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Electric LadyLand... question

Discussion in 'Miscellaneous [BG]' started by lowendVibration, Oct 3, 2008.


  1. lowendVibration

    lowendVibration

    Sep 15, 2008
    I finally sat down and spent some quality time with this record. Its never quite been clear to me where Reggae's influence came from after the R&B craze in America faded.

    It's funny to me that just a week ago i became somewhat obsessed by King Tubby, and for some reason tonight i listened to Electric Ladyland. From what i've gathered Reggae and Dub music as we know it started taking shape around 1968.

    I have heard Jimi Hendrix play with all the same effects king tubby played with, and some of the basslines could easy be laid in Dubb form.

    So if Ska=R&B then is Reggae Dub the red headed step child of Hendrix?
     
  2. Bruce Lindfield

    Bruce Lindfield Unprofessional TalkBass Contributor Gold Supporting Member In Memoriam

    No - Reggae has a clear line from Ska going back to the 50s - all you are hearing is when effects became available across the world and were used in studios.
     
  3. JimK

    JimK

    Dec 12, 1999
    Soca = R&B? (SOul + CAlypso)
     
  4. MakiSupaStar

    MakiSupaStar The Lowdown Diggler

    Apr 12, 2006
    Huntington Beach, CA
    Wrong. While there are some similarities in the production of Electric Ladyland this is not the source of Reggae and Dub. Reggae originated in the late fifties as an a Jamaican interpretation of the old R&B Doo Wop music that was popular in the states at that time. DooWop has a similar skank upstroke signature guitar sound that is played on the one with a reverb. Go ahead and listen to it. You'll hear it. If you take that skanky upstroke and play it on the "and" of a typical 4/4 beat you get ska. Reggae obviously evolved from ska. First mention of reggae came from Toots, as in Toots and the Maytals fame who had a song called "Do The Reggae." By stretching out the placement into a more sparse pattern reggae evolved as a separate but related genre of music.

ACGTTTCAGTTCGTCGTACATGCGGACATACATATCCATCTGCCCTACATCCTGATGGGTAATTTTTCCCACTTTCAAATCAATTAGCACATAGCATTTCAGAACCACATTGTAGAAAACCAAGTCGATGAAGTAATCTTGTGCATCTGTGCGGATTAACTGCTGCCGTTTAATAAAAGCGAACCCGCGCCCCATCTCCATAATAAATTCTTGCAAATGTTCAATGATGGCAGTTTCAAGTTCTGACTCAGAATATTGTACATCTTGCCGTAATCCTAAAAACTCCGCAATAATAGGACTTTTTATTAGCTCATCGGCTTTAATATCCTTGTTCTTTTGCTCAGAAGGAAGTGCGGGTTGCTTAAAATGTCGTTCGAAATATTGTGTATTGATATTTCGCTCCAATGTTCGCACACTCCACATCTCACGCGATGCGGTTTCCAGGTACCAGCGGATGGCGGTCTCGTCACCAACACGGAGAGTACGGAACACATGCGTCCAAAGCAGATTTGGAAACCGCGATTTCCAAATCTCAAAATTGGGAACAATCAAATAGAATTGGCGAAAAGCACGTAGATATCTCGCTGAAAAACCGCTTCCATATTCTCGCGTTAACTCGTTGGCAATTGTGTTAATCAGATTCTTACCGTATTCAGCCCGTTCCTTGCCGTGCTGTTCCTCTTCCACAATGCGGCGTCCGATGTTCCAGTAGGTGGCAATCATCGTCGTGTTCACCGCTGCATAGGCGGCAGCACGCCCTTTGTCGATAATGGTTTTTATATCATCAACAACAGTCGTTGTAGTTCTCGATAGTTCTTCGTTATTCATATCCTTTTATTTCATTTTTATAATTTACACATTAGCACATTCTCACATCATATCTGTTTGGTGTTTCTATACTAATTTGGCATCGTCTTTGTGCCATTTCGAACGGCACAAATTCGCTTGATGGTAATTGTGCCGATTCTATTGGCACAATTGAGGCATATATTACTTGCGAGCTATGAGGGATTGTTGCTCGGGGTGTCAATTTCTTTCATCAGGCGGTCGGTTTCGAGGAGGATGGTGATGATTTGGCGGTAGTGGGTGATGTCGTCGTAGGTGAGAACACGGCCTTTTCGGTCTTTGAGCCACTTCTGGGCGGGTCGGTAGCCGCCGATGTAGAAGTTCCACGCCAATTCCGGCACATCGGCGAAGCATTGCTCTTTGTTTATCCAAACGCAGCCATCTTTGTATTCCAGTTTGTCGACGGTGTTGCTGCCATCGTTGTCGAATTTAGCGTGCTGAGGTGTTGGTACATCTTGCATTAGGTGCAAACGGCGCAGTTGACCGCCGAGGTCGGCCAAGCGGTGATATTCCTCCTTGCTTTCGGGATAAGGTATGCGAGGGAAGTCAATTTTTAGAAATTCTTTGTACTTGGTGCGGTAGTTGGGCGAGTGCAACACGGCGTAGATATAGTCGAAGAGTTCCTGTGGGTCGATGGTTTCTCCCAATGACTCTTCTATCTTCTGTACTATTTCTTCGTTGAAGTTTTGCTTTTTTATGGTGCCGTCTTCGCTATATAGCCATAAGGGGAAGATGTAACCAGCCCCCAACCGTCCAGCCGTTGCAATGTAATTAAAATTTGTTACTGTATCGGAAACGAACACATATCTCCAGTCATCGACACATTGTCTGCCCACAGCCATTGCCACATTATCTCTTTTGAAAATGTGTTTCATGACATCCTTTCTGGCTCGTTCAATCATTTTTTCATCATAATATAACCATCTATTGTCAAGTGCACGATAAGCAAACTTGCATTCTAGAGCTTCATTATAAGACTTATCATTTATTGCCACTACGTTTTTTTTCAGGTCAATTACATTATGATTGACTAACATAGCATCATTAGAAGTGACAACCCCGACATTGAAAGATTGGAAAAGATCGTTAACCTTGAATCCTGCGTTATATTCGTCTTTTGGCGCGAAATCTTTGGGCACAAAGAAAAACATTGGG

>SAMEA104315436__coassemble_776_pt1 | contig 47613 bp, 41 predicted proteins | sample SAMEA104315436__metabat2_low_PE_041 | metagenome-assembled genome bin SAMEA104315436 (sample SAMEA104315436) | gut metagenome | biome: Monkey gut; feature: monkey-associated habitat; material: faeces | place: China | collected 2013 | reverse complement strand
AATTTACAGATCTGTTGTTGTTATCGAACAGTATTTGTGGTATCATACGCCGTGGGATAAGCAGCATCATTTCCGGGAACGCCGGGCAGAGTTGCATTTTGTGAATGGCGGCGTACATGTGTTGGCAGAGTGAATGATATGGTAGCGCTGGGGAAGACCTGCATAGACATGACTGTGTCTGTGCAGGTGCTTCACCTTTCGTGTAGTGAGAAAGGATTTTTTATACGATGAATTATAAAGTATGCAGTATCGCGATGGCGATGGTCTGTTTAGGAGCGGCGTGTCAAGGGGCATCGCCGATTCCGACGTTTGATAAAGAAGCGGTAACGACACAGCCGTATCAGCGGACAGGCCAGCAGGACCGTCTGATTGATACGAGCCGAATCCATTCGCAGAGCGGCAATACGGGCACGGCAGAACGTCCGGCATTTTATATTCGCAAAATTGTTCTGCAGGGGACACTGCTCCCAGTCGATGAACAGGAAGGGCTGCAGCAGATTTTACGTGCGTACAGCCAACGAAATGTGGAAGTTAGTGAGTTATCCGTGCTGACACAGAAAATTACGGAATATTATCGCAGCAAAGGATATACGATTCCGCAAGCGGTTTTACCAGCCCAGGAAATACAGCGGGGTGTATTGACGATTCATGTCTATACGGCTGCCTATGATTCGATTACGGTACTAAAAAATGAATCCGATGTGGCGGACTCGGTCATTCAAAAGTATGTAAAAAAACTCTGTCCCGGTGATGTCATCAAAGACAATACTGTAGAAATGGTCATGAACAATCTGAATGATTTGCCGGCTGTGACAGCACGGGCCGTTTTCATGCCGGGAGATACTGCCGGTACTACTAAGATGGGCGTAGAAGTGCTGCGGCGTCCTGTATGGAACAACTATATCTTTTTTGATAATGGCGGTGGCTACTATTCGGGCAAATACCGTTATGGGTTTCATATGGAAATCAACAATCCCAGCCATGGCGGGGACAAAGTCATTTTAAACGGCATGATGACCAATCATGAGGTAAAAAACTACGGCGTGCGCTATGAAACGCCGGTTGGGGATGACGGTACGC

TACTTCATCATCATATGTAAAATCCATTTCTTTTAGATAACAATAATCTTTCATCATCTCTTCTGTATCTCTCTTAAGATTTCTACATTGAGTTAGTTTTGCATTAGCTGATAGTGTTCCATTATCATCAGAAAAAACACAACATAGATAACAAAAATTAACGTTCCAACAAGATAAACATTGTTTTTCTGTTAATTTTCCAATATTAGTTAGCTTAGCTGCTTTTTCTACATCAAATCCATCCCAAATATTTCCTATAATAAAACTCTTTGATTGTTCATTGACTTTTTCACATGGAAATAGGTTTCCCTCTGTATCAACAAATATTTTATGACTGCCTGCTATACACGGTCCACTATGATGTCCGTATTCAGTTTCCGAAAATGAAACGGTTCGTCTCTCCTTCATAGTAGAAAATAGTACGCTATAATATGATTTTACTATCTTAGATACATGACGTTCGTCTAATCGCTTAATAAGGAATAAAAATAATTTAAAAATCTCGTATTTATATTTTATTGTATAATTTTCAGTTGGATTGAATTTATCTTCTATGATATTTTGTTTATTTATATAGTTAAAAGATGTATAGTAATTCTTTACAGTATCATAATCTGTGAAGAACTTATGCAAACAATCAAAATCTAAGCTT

Dub reggae evolved because in Jamaica there wasn't an abundance of groups. There were really less than a dozen solid working rhythm sections. So when a group got together they would record instrumentals for different vocalists to perform over. Some of these dub tracks made it into Jamaican dancehalls, and DJ's discovered that they could match beats from song to song and thus creating really long dance tracks. Some of these DJ's like Prince Far I, and U-Roy would actually talk over them, and that style kind of gave birth to what is now the really fast staccato style of toasting called Dancehall. In the studio people like King Tubby, and Lee Scratch Perry started tweaking these dub tracks with echo and reverb and turned it into a whole genre that we now know as Dub Reggae.

    Don't get me wrong, I love Electric Ladyland. I love the spacey kind of ethereal production of it. I wouldn't be surprised if they looked toward dub reggae for ideas when it came down to making this record. I also wouldn't be surprised if dub reggae artists looked at this album for inspiration either. Still, I felt I had to kind of straighten you up on how it all came about. :)
     
  5. lowendVibration

    lowendVibration

    Sep 15, 2008
    i get all that about Reggae... I've been somewhat obssessed with reggae since i was very little...(It's Hendrix i know nothing about) at the end of the day for me as a bass player it's all just blues lines so it is fascinating to me that someone who is considered to be one the greatest was doing almost exactly to blues what Tubby was doing to reggae... I never took all that much time to appreciate Hendrix, but i think i might be blazing a new trail for myself here...
     

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